“I went to the eye doctor and they said my eyes were fine.” As the saying goes, If I had a nickel for every time I heard this. I do hear this a lot, almost weekly, while doing concussion rehab in my practice. So when the patient says my insurance company will only allow vision exams by such and such a doctor, I warn them of this potential outcome before they even go. Yet after the exam, I continue to hear in the clinic, “My vision is blurry; I get a headache from the screen; I can only read for 5 minutes before I get nauseous or a headache”. So now what?!
As an OT, my main concern is that these people can’t function because of their symptoms or perform their occupational roles- student, worker, driver, athlete, child, or mother. Over the years, I also got frustrated for these patients who kept getting steered in the wrong direction, so I sought out courses that were taught specifically by eye care specialists and even went back for my clinical doctorate, specializing in vision remediation. This is what I learned:
OT’s are the experts in activity and occupational performance:
Occupational therapy distinguishes itself from any other field by analyzing occupations and activities. We look at the person, the occupation, the environment and the performance in order for our clients to be independent. When a child can’t play, we assess why not and address it. When an adult can’t work, we assess why not and address it. We look at the skills needed for that task and compensate for, adapt or restore that missing piece. That is what we do and we are good at it!
Many times, the performance skill that is lacking or impaired is related to vision. Adult patients may say, “I get pressure in my temples when I read or think too hard”. With children, they may not be able to verbalize a headache during play, but they may bring an object closer or farther or maybe even not attend to the object at all. This behavior can also indicate a vision problem.
Occupational therapists are fortunate because physicians refer to us when there is a problem with activities of daily living, play and fine motor or returning to learn. We are the client’s first line of defense when they can no longer participate in life. That being said, we need to acknowledge that there may be a visual inefficiency causing their problem based on what is seen in our sessions and reported by family feedback. We need to be the referral source to eye care specialists for these patients that we see weekly, BUT we must know who to refer to.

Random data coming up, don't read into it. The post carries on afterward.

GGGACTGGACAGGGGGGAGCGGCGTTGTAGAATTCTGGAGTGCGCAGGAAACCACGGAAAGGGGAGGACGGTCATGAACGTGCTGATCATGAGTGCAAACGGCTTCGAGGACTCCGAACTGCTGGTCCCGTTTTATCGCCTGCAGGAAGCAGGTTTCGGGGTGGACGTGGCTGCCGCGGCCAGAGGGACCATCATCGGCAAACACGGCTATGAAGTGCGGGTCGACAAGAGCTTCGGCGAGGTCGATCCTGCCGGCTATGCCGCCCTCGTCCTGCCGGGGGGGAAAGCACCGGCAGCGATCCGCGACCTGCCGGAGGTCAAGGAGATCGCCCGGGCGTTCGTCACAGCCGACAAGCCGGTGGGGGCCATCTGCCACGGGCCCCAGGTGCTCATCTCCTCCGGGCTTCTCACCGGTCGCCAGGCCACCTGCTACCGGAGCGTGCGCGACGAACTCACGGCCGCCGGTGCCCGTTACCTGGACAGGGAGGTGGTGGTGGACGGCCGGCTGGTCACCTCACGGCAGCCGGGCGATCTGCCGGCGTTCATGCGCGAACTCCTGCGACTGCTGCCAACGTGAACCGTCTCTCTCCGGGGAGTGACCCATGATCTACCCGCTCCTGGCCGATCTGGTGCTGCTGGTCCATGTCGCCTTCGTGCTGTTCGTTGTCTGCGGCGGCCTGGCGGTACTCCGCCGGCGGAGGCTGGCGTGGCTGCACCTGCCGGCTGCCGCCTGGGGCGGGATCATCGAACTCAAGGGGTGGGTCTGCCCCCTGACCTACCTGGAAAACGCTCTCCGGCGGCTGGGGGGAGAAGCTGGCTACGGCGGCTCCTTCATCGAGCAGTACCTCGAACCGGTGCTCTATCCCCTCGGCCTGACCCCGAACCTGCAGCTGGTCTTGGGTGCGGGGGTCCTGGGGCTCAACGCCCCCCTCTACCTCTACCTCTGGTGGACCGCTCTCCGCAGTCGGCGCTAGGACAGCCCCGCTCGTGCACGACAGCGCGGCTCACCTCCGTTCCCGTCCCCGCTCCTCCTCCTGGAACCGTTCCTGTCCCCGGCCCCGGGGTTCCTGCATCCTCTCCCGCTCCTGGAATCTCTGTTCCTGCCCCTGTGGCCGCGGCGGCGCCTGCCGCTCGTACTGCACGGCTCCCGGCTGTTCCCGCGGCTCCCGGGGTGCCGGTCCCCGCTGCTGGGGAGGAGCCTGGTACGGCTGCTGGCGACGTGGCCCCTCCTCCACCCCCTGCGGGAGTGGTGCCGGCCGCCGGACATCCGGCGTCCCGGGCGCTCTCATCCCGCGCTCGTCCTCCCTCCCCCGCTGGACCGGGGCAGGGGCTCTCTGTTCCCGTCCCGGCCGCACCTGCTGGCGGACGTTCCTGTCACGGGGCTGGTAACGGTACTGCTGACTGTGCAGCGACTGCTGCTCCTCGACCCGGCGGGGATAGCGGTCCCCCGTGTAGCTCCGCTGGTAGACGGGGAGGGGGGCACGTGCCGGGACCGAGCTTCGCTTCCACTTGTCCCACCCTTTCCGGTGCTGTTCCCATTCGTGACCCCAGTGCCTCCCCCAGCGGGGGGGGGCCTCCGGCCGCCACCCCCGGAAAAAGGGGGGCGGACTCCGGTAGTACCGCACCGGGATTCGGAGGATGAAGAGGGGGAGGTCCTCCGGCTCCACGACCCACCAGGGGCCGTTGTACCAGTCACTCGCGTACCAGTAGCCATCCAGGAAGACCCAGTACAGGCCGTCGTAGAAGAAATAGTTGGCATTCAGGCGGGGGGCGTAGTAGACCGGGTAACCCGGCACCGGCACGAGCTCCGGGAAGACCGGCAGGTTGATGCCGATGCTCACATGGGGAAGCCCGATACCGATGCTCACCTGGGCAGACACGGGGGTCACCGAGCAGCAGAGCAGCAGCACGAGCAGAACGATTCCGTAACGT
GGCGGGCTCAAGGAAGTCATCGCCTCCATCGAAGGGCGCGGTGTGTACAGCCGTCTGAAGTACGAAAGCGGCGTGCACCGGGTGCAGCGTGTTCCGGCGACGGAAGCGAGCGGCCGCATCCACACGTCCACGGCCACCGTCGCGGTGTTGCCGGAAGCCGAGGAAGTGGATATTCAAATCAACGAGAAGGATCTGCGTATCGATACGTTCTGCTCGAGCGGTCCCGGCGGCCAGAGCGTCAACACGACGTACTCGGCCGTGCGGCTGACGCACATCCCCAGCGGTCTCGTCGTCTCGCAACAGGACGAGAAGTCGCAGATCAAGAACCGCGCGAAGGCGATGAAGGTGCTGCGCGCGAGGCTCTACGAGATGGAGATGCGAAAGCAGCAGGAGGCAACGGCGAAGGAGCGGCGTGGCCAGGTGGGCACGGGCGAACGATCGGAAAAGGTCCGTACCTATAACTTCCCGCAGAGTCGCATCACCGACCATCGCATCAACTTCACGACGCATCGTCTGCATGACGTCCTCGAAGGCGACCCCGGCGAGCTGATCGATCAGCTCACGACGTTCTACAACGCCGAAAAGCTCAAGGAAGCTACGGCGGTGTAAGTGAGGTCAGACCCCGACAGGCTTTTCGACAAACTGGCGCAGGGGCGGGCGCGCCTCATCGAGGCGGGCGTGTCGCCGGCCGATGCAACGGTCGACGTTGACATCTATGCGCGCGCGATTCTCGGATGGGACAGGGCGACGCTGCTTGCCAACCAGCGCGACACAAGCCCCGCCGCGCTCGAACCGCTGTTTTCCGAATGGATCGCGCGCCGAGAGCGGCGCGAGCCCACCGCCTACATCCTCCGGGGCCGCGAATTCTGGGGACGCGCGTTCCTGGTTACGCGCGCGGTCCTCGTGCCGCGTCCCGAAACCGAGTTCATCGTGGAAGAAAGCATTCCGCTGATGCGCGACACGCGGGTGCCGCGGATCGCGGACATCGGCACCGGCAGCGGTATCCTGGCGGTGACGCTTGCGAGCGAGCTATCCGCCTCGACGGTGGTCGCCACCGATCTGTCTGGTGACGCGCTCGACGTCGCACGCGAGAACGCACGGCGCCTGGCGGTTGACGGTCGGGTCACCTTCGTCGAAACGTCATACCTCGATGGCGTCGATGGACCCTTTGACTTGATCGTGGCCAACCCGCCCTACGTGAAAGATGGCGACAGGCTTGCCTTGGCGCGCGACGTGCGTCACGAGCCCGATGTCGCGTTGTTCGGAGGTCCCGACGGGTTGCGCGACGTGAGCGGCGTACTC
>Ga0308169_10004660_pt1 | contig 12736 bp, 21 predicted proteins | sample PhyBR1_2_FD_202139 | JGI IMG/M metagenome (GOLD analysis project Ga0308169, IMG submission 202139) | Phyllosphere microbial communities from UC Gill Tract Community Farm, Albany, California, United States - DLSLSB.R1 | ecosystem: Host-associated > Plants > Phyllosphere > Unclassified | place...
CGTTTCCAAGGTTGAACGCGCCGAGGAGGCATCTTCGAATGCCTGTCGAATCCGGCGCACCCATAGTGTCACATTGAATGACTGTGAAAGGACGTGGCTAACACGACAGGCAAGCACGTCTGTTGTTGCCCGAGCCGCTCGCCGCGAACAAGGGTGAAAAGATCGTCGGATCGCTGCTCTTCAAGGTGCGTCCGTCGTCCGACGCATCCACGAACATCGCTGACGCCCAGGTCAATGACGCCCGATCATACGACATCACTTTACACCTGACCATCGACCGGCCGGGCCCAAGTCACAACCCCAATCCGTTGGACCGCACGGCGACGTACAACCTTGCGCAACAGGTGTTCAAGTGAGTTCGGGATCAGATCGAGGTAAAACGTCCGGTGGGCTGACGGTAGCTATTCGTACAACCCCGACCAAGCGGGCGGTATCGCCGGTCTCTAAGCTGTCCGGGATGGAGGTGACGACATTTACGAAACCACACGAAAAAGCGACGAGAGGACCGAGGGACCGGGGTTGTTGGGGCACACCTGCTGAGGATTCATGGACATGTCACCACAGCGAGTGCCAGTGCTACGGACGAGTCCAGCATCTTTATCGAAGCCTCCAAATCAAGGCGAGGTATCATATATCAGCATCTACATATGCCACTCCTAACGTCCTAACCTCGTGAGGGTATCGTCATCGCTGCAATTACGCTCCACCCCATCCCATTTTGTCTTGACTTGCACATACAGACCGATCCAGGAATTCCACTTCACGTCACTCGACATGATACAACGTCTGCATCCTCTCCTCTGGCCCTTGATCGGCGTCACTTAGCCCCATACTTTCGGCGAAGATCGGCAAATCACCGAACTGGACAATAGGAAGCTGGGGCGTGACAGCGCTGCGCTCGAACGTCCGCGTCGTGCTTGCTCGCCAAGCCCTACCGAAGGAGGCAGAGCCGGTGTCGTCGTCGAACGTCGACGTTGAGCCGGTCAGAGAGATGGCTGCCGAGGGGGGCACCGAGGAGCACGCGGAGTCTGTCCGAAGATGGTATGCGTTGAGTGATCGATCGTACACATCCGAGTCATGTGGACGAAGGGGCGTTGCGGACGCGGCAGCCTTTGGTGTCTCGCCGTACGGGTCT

OD’s are the experts in vision:
To differentiate, an ophthalmologist is a Medical Doctor that specializes in eye care, including the diagnosis, management, and surgery of ocular diseases and disorders (American Academy of Ophthalmology, 2018). The main emphasis is on surgery and prescribing medications for eye disease. However, they spend limited time in their education on the areas of visual efficiency and visual information processing and focus on a single component model of vision that only incorporates the category of visual integrity problems.
Optometrists are trained to use the 3-component model of visual integrity, efficiency and information processing (Ciuffreda, Ludlam & Yadav, 2015; Scheiman, 2011). They have a more complete understanding of the use of lenses, prisms, and vision rehabilitation to remediate ocular function, in turn, improving visual and occupational performance. It is important to note that while all optometrists receive this training, only a small percentage practice in this way.
I equate these two professions’ relationship to the OT and PT relationship. Let’s take an orthopedic condition, like a hip fracture. A physical therapist may look at the structure of the hip, including the strength and ROM of the hip, pelvis, and back so that the person can get back to walking. They may issue a cane or a walker so that they can move around. Occupational therapists, in turn, will look at the function of the entire person- can they dress themselves with or without adaptive equipment, can they get to the bathroom, can they stand and cook a meal, can they perform leisure pursuits?